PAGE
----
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Schoolboy 'allegedly sexually assaulted by other pupils after losing arm-wrestling match' - mum granted right to challenge Northern Ireland school's handling of complaints

By Alan Erwin

Published 20/04/2016

A judge has granted leave to seek a judicial review amid claims that a board of governors failed to properly review and examine welfare issues.
A judge has granted leave to seek a judicial review amid claims that a board of governors failed to properly review and examine welfare issues.

The mother of a Northern Ireland schoolboy allegedly subjected to a sexual assault by other pupils has won High Court permission to challenge the handling of her complaints.

A judge granted leave to seek a judicial review amid claims that a board of governors failed to properly review and examine welfare issues.

Police are currently investigating allegations that the boy was held down and stripped after losing an arm-wrestling match.

The alleged incident happened on an overnight trip during a so-called game of 'dirty dare'.

Neither the child at the centre of the case, whose age was not revealed in court, nor the secondary school can be identified.

He was said to have gone with classmates to a location in Co Down last year.

During their stay some of the pupils took part in games in a dormitory, the court heard.

It was claimed that at one point his tracksuit bottoms were pulled down before he was sexually assaulted for up to 10 seconds.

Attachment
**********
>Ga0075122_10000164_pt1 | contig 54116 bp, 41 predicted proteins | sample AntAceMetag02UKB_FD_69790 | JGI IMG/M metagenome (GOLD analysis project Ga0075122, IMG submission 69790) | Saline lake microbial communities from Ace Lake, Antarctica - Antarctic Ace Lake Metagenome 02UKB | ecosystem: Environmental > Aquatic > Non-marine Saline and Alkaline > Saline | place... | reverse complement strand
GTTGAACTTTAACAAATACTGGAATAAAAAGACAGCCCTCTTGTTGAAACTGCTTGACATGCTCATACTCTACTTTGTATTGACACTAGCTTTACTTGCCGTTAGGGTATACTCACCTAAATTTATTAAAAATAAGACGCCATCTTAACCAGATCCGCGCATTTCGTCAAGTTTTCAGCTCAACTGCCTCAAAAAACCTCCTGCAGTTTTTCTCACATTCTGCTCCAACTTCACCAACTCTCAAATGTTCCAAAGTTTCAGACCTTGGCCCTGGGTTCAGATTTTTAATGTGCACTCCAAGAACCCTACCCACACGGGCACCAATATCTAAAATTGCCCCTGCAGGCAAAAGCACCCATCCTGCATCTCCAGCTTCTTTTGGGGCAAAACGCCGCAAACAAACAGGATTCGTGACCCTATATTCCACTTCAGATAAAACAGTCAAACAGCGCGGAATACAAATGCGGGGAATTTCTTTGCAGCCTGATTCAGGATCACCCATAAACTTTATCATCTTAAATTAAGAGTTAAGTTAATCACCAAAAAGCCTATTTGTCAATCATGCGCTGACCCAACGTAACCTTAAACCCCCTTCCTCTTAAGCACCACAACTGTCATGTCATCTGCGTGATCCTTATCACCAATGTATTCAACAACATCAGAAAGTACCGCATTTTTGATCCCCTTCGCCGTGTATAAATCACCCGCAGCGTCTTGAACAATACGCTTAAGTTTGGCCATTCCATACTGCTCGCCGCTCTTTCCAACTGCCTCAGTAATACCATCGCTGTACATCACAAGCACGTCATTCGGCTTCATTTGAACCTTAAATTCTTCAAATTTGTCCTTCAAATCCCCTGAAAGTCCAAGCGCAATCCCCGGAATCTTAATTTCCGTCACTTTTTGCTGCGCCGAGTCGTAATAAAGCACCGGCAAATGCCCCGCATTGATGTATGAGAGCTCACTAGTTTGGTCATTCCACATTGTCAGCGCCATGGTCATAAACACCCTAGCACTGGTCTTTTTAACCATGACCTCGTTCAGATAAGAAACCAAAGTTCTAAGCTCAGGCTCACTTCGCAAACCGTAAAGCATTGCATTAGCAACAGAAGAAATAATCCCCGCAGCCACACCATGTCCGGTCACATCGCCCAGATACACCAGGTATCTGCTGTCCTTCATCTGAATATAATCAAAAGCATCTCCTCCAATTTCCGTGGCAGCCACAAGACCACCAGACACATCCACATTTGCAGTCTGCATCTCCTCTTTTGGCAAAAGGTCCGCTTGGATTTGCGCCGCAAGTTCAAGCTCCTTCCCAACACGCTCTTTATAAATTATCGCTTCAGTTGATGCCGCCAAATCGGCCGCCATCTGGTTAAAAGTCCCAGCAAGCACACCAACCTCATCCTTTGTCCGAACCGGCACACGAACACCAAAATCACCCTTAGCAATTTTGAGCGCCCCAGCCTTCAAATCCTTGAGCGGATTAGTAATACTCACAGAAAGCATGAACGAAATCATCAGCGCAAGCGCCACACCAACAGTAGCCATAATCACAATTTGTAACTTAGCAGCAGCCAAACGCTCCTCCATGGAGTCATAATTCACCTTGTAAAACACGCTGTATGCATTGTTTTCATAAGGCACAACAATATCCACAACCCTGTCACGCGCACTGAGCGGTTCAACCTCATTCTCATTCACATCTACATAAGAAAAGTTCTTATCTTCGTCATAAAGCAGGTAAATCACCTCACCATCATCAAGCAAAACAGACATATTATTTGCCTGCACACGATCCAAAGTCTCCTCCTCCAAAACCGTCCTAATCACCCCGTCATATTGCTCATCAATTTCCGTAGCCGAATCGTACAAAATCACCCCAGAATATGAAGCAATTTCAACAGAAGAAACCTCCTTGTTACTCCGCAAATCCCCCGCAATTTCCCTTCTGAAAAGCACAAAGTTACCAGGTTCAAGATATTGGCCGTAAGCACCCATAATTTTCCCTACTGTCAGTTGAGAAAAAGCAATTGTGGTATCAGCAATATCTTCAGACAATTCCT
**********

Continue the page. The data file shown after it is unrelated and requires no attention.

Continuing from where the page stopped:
A week later the incident was reported to a sixth-form mentor and then referred to a child protection officer at the school.

The legal challenge centres on a contention that its board of governors should have done more by convening a meeting to look into what happened.

Counsel for the school argued that senior teachers did put measures in place to deal with concerns.

Donal Sayers also indicated that a meeting will take place to explore any disciplinary measures once a police investigation is concluded.

In court today he confirmed the two boys involved in the alleged assault were not suspended, stressing that should be a step of "last resort".

Mr Sayers argued, however, that the school responded immediately by speaking to the boys and their parents before referring the matter to police and social services.

The barrister added: "It has put a package of measures in place while the investigative process continues to try to ensure all those involved in the incident can continue to receive their education."

But Mr Justice Maguire pointed out that similar complaints within a family often lead to the alleged victim or perpetrator being temporarily removed.

Granting leave to seek a judicial review, he held that the boy's mother has established an arguable case.

The judge cautioned it was only a preliminary verdict on a case that will now progress to a full hearing later this year.

He said: "It should not be viewed by the school as being in any way a condemnation of anything the school has done or not done, and it should not be viewed by the applicant as anything more than it is."

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